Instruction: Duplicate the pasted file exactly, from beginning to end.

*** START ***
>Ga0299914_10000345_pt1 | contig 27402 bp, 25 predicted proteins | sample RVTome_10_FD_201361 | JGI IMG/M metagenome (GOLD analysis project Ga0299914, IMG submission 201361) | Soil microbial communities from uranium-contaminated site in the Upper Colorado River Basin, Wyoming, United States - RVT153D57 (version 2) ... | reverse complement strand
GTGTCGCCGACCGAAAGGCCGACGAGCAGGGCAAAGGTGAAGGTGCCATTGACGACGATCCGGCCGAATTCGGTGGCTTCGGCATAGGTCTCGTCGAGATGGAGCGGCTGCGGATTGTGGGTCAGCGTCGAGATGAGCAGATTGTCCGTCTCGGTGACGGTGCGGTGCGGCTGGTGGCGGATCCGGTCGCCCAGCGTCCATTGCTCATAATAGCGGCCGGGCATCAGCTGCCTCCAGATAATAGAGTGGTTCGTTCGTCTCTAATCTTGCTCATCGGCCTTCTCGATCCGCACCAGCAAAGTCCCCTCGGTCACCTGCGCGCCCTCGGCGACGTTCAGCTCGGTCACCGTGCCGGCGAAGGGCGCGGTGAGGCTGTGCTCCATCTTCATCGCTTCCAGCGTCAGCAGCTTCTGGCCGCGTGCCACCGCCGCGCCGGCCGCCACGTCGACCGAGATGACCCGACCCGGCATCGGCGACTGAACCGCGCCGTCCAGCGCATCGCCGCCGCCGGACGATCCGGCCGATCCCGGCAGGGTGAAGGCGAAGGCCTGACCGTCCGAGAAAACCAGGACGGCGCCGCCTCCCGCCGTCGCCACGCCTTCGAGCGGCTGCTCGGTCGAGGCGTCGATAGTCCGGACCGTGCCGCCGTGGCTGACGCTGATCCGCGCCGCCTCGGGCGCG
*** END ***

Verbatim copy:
>Ga0299914_10000345_pt1 | contig 27402 bp, 25 predicted proteins | sample RVTome_10_FD_201361 | JGI IMG/M metagenome (GOLD analysis project Ga0299914, IMG submission 201361) | Soil microbial communities from uranium-contaminated site in the Upper Colorado River Basin, Wyoming, United States - RVT153D57 (version 2) ... | reverse complement strand
GTGTCGCCGACCGAAAGGCCGACGAGCAGGGCAAAGGTGAAGGTGCCATTGACGACGATCCGGCCGAATTCGGTGGCTTCGGCATAGGTCTCGTCGAGATGGAGCGGCTGCGGATTGTGGGTCAGCGTCGAGATGAGCAGATTGTCCGTCTCGGTGACGGTGCGGTGCGGCTGGTGGCGGATCCGGTCGCCCAGCGTCCATTGCTCATAATAGCGGCCGGGCATCAGCTGCCTCCAGATAATAGAGTGGTTCGTTCGTCTCTAATCTTGCTCATCGGCCTTCTCGATCCGCACCAGCAAAGTCCCCTCGGTCACCTGCGCGCCCTCGGCGACGTTCAGCTCGGTCACCGTGCCGGCGAAGGGCGCGGTGAGGCTGTGCTCCATCTTCATCGCTTCCAGCGTCAGCAGCTTCTGGCCGCGTGCCACCGCCGCGCCGGCCGCCACGTCGACCGAGATGACCCGACCCGGCATCGGCGACTGAACCGCGCCGTCCAGCGCATCGCCGCCGCCGGACGATCCGGCCGATCCCGGCAGGGTGAAGGCGAAGGCCTGACCGTCCGAGAAAACCAGGACGGCGCCGCCTCCCGCCGTCGCCACGCCTTCGAGCGGCTGCTCGGTCGAGGCGTCGATAGTCCGGACCGTGCCGCCGTGGCTGACGCTGATCCGCGCCGCCTCGGGCGCG